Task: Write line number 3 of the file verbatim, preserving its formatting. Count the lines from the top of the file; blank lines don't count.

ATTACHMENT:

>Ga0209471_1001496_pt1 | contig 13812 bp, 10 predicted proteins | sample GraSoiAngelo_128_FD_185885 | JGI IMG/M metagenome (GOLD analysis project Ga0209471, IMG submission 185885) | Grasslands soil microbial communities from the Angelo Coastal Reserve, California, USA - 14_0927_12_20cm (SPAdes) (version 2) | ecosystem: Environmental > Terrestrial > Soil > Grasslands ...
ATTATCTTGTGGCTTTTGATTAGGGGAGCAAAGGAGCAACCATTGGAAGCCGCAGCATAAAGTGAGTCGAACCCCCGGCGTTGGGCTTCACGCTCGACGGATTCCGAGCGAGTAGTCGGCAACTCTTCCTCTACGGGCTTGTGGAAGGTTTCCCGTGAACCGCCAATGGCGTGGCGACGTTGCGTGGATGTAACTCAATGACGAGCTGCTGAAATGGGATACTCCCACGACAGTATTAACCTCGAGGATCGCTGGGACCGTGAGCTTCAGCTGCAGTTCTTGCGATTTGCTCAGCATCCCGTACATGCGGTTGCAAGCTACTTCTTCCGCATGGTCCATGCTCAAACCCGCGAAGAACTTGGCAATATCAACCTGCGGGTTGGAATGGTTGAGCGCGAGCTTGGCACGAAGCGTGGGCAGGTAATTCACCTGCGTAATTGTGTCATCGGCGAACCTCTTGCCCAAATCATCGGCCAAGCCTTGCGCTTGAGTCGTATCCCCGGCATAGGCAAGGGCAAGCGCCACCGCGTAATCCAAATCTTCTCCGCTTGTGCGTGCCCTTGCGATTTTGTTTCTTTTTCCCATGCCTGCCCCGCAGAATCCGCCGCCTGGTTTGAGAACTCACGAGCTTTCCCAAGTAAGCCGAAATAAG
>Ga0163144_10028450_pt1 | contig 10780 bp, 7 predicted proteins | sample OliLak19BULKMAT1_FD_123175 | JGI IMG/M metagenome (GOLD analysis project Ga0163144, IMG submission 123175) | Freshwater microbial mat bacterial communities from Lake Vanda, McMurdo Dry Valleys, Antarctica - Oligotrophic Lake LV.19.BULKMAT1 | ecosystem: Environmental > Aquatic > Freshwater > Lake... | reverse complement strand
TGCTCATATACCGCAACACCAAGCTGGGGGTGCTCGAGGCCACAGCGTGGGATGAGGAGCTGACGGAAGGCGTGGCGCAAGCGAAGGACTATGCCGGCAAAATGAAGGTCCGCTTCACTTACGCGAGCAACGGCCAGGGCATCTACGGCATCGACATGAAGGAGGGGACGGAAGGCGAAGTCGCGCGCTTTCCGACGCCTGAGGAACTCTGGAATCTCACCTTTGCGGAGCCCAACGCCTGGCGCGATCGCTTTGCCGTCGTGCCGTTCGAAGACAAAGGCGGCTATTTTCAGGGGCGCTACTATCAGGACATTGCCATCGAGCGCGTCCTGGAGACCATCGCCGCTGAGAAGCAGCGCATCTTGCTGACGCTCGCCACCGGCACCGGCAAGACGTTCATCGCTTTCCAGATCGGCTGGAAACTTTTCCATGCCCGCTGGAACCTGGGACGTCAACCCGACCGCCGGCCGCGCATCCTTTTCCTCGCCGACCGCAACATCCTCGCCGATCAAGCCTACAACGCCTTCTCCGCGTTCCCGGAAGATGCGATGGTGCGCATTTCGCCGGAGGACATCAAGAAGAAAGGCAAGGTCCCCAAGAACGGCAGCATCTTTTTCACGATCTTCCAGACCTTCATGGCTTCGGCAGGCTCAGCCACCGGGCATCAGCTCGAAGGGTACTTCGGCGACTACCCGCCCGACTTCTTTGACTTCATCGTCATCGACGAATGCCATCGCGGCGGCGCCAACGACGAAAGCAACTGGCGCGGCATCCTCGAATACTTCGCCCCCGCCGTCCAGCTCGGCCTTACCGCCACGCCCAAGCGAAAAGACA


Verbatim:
>Ga0163144_10028450_pt1 | contig 10780 bp, 7 predicted proteins | sample OliLak19BULKMAT1_FD_123175 | JGI IMG/M metagenome (GOLD analysis project Ga0163144, IMG submission 123175) | Freshwater microbial mat bacterial communities from Lake Vanda, McMurdo Dry Valleys, Antarctica - Oligotrophic Lake LV.19.BULKMAT1 | ecosystem: Environmental > Aquatic > Freshwater > Lake... | reverse complement strand